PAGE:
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If you look along the waterline here, you'll see the rock face is pockmarked with tiny holes,

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and that's where I think we're going to find our snake.

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Unfortunately, Johnny, my cameraman, is, er...

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He's pretty tough, but even he can't swim over there

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carrying that huge camera and climb up the rock face filming using it.

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So everything I see I'm going to have to film myself in a Deadly 60 style.

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Time to get wet.

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-Good luck, Stevie!

-'The boat can't get any closer to the rocks,

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'so to get there I'm going to have to swim,

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'without getting the bag with the camera in wet, of course.'

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There's an entrance to a cave here.

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I'm going to have a squeeze through and see what I can find.

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'The snake comes out onto the rocks after hunting in the sea

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'to chill out and digest its dinner,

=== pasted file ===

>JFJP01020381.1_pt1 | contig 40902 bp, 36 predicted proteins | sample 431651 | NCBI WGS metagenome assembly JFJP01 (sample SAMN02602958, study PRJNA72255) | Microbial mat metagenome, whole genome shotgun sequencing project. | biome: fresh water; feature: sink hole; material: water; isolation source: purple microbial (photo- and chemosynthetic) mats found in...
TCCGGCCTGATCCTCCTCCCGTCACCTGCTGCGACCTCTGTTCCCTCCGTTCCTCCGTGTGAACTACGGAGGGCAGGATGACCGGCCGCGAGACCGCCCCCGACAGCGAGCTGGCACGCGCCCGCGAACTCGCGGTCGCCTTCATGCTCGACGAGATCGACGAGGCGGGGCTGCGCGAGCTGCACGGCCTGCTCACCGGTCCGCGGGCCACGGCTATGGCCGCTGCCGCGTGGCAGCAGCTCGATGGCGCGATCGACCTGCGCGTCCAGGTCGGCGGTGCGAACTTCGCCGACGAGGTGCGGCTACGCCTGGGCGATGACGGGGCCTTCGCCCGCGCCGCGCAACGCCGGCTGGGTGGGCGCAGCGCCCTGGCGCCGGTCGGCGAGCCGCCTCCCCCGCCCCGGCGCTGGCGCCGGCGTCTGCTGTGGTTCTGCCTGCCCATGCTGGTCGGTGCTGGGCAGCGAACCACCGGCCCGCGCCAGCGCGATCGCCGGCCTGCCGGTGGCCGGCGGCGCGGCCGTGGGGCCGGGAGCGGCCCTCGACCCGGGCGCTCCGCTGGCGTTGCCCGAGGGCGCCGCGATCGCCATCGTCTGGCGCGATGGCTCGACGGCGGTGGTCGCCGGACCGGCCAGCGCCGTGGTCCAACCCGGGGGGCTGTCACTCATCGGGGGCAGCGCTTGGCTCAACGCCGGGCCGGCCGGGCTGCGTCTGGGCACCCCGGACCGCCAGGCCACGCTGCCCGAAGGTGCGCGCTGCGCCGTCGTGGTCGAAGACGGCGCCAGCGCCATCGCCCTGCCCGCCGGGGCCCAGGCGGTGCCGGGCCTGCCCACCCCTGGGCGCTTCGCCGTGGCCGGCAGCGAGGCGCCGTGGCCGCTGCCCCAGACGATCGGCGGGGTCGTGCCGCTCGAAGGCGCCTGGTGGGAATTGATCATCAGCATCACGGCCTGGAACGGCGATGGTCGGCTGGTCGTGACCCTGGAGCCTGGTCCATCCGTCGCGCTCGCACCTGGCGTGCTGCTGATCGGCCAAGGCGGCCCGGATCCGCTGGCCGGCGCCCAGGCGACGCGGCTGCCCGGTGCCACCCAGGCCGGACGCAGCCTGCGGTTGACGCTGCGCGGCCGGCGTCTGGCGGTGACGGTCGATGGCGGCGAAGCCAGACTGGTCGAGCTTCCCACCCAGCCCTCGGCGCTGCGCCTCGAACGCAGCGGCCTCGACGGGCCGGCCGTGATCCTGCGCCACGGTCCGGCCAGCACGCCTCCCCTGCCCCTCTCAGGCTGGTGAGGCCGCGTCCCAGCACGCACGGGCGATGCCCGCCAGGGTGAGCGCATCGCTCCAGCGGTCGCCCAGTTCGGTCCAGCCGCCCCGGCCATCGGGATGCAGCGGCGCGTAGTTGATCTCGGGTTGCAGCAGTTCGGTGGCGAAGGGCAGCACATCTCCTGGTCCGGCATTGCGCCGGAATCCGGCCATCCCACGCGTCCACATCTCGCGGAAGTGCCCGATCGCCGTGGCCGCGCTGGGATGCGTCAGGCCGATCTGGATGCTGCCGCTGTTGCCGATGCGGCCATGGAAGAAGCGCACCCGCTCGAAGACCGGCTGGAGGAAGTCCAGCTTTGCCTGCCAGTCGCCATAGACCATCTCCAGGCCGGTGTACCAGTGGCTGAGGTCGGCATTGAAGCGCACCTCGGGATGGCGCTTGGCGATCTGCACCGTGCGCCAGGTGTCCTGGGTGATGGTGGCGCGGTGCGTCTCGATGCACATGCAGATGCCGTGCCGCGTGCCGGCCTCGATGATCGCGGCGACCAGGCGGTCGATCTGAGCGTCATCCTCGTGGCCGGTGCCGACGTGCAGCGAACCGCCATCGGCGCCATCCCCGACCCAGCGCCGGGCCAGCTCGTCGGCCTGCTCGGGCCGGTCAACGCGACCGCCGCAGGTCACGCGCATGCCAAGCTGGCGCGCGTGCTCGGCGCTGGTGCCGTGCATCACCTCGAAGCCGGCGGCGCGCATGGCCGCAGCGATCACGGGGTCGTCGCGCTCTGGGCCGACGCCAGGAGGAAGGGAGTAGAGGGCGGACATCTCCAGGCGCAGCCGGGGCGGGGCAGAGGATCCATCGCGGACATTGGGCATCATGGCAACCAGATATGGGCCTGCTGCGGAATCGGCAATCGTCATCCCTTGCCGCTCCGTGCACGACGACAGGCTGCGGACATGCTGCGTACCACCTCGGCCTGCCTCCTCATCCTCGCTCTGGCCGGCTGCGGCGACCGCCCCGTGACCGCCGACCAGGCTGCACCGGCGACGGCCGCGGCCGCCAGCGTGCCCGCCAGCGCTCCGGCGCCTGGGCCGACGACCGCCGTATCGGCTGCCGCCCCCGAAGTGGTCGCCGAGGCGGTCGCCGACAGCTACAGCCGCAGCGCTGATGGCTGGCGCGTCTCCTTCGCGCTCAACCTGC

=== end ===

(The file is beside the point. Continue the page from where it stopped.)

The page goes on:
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'so it's a good chance for me to get a closer look.'

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Kind of weird, this.

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Crawling into a deep cave

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looking for deadly, venomous snakes.

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Ooh! Look at that.

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I've got it. I've got my first yellow-lipped krait.

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It's the exact kind of snake that we came here to this island to find.

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'This has to be one of the strangest snake captures I've ever done,

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'hanging off the edge of a rock with a camera in one hand

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'and a venomous snake in the other.

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'So I've got to keep my wits about me and concentrate.'

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If you're wondering how it got the name "yellow-lipped sea krait",

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have a look at the front of its head.

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'The bright yellow marking across the front of its snout gives it its name.

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'The snake is just resting on the rocks,

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'but I want to see them in action.'

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But I'm not going looking up there.

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I'm going down there.

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'So I've got to get kitted up for diving and search for

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'one of these venomous snakes in their watery environment.'

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One, two, three.

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It's a really murky, spooky place, this.

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Just the kind of place you expect to find a sea monster

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or one of the most venomous snakes in the world.

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'The bright black and silvery blue bands are a warning colouration